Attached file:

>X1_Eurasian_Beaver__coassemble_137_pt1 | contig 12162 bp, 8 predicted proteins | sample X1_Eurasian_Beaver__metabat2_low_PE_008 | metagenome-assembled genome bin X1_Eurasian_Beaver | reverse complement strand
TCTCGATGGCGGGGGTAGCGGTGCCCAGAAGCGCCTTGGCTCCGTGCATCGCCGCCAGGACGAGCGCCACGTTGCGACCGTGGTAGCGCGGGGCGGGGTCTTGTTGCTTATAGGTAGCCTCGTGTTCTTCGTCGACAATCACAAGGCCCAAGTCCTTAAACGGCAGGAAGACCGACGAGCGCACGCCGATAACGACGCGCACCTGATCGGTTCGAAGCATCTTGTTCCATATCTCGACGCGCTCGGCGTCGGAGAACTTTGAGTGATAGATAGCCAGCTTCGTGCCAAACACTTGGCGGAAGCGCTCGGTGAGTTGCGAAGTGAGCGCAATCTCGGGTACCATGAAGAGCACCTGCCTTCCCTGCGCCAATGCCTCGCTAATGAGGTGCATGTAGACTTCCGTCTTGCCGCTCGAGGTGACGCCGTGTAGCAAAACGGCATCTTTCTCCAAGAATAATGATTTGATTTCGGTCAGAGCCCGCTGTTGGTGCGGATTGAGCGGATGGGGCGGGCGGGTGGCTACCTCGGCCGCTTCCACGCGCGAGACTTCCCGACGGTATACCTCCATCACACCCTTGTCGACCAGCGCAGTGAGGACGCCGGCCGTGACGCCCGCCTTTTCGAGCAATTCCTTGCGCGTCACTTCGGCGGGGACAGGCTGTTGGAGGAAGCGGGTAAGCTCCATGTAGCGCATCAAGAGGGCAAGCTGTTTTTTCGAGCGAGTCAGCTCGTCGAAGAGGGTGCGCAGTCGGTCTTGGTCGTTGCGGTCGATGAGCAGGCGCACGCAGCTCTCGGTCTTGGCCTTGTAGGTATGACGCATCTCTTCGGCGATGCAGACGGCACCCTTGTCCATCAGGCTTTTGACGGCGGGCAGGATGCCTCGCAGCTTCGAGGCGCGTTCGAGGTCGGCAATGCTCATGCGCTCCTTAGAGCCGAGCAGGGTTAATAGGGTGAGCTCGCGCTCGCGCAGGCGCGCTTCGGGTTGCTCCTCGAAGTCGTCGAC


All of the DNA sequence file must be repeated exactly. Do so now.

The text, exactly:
>X1_Eurasian_Beaver__coassemble_137_pt1 | contig 12162 bp, 8 predicted proteins | sample X1_Eurasian_Beaver__metabat2_low_PE_008 | metagenome-assembled genome bin X1_Eurasian_Beaver | reverse complement strand
TCTCGATGGCGGGGGTAGCGGTGCCCAGAAGCGCCTTGGCTCCGTGCATCGCCGCCAGGACGAGCGCCACGTTGCGACCGTGGTAGCGCGGGGCGGGGTCTTGTTGCTTATAGGTAGCCTCGTGTTCTTCGTCGACAATCACAAGGCCCAAGTCCTTAAACGGCAGGAAGACCGACGAGCGCACGCCGATAACGACGCGCACCTGATCGGTTCGAAGCATCTTGTTCCATATCTCGACGCGCTCGGCGTCGGAGAACTTTGAGTGATAGATAGCCAGCTTCGTGCCAAACACTTGGCGGAAGCGCTCGGTGAGTTGCGAAGTGAGCGCAATCTCGGGTACCATGAAGAGCACCTGCCTTCCCTGCGCCAATGCCTCGCTAATGAGGTGCATGTAGACTTCCGTCTTGCCGCTCGAGGTGACGCCGTGTAGCAAAACGGCATCTTTCTCCAAGAATAATGATTTGATTTCGGTCAGAGCCCGCTGTTGGTGCGGATTGAGCGGATGGGGCGGGCGGGTGGCTACCTCGGCCGCTTCCACGCGCGAGACTTCCCGACGGTATACCTCCATCACACCCTTGTCGACCAGCGCAGTGAGGACGCCGGCCGTGACGCCCGCCTTTTCGAGCAATTCCTTGCGCGTCACTTCGGCGGGGACAGGCTGTTGGAGGAAGCGGGTAAGCTCCATGTAGCGCATCAAGAGGGCAAGCTGTTTTTTCGAGCGAGTCAGCTCGTCGAAGAGGGTGCGCAGTCGGTCTTGGTCGTTGCGGTCGATGAGCAGGCGCACGCAGCTCTCGGTCTTGGCCTTGTAGGTATGACGCATCTCTTCGGCGATGCAGACGGCACCCTTGTCCATCAGGCTTTTGACGGCGGGCAGGATGCCTCGCAGCTTCGAGGCGCGTTCGAGGTCGGCAATGCTCATGCGCTCCTTAGAGCCGAGCAGGGTTAATAGGGTGAGCTCGCGCTCGCGCAGGCGCGCTTCGGGTTGCTCCTCGAAGTCGTCGAC